PET TIPS: The wonderful world of Westminster

For most people, the second week of February means Valentine’s Day. But for dog-show folks, it’s all about Westminster.

This year, America’s oldest and most famous canine competition takes place on Monday and Tuesday, Feb. 11 and 12, when the 143rd annual Westminster Kennel Club Dog Show comes to New York City’s Madison Square Garden.

Westminster has now stretched into almost a full week of dog-related events, but the heart of it is still the two-day conformation show. “Conformation” means that each dog is judged according to how well his physical appearance conforms to the written standard for his breed. Some people refer to this type of show as a “beauty contest,” but it’s not as simple as choosing the prettiest dog. Rather, the judge tries to determine which dog best represents what his breed was designed for (within one of the seven breed groups – Sporting, Herding, Working, Hound, Toy, Terrier, and Non-sporting).

The winners of those seven groups will compete for Best in Show on Tuesday night, but it won’t be easy narrowing down the field of contestants.

More than 2,800 dogs, representing 203 breeds and varieties, are entered in the conformation show, and as usual, the pre-show festivities have included the introduction of “new” breeds that have never before appeared at Westminster.

Of course, it takes decades to develop a breed, so these new ones didn’t suddenly materialize. Typically, these are breeds that are well-established in their home countries but only recently have been imported to the United States and accepted into the American Kennel Club.

This year, there are two “newcomers”: the Nederlandse Kooikerhond (in the Sporting Group) and the Grand Basset Griffon Vendeen (Hound Group). You can see them, along with all the other breeds, during the group judging, which will air live Monday and Tuesday night on the Fox Sports One channel (the Best-in-Show judging will start around 10 p.m. Tuesday).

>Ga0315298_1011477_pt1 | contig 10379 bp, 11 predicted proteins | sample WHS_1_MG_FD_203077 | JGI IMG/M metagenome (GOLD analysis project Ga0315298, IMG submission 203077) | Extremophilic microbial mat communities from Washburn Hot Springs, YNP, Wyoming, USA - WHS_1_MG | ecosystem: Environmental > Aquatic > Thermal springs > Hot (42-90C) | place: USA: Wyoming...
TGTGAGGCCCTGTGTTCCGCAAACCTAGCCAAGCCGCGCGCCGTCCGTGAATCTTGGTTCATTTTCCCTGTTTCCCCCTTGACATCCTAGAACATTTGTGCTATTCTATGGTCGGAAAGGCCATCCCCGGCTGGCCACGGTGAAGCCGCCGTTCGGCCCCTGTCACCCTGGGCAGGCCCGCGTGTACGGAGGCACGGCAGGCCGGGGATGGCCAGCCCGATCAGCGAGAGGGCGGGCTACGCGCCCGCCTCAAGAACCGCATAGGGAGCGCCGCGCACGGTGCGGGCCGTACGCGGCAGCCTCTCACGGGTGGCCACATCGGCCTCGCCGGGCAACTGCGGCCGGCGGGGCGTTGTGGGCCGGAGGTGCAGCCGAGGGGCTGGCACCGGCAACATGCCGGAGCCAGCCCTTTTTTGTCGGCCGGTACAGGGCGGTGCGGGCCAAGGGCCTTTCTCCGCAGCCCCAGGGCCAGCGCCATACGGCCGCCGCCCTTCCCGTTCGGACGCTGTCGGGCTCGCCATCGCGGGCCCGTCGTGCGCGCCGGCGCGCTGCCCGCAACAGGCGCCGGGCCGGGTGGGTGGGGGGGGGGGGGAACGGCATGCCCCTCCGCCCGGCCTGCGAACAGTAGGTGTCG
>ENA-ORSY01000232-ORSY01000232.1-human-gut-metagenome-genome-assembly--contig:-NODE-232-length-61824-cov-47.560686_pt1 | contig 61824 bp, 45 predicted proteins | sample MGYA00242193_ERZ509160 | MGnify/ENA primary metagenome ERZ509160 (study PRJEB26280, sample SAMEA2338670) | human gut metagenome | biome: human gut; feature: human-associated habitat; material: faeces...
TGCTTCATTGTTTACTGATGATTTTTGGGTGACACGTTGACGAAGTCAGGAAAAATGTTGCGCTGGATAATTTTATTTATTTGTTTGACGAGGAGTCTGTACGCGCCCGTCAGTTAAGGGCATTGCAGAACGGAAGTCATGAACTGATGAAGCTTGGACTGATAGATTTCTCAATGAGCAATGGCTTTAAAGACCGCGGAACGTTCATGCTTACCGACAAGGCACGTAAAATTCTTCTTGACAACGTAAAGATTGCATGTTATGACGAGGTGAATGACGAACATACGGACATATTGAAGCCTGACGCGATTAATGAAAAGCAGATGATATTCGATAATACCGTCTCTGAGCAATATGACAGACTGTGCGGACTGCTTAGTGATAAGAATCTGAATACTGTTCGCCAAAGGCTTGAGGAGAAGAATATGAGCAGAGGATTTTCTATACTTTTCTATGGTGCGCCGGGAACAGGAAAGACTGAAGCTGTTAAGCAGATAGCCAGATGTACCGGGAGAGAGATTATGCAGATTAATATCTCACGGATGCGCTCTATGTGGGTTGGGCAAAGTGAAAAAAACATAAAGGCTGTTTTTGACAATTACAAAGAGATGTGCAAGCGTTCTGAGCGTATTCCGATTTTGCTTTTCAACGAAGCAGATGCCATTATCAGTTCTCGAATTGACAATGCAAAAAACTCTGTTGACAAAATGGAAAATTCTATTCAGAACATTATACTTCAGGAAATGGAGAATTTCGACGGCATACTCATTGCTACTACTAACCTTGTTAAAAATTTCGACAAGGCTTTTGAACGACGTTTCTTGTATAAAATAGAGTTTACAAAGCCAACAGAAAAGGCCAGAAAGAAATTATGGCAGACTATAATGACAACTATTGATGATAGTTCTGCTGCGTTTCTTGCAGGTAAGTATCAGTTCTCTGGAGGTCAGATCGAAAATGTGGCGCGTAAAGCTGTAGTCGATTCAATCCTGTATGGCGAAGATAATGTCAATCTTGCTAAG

But there’s much more to Westminster now. Facing criticism for focusing only on purebreds, dog-show clubs are branching out with events that judge dogs on their skills rather than their appearance.

So, from 2 to 4:30 p.m. Sunday, Feb. 10 on the Fox broadcast network, you can watch the finals of the 6th annual Masters Agility Championship at Westminster.

In addition, you can see coverage of the 4th annual Masters Obedience Championship at Westminster, which will air on Nat Geo WILD from 1 to 4 p.m. Monday and Tuesday.

However, for some viewers (including me), there’s a problem with having all this coverage divided up between several different TV networks: Your television provider might not offer all of these channels in your viewing package.

But if you have high-speed Internet, there’s another option: live streaming of events. You can find more information about this and other dog-show topics at westminsterkennelclub.org.

 

Debbie Gilbert has been handling dogs for more than 50 years and won numerous AKC obedience competitions with her late Sheltie, Sunny. She lives with her current Sheltie, Daisy. E-mail your Pet Tips questions to press@whitecountynews.net.

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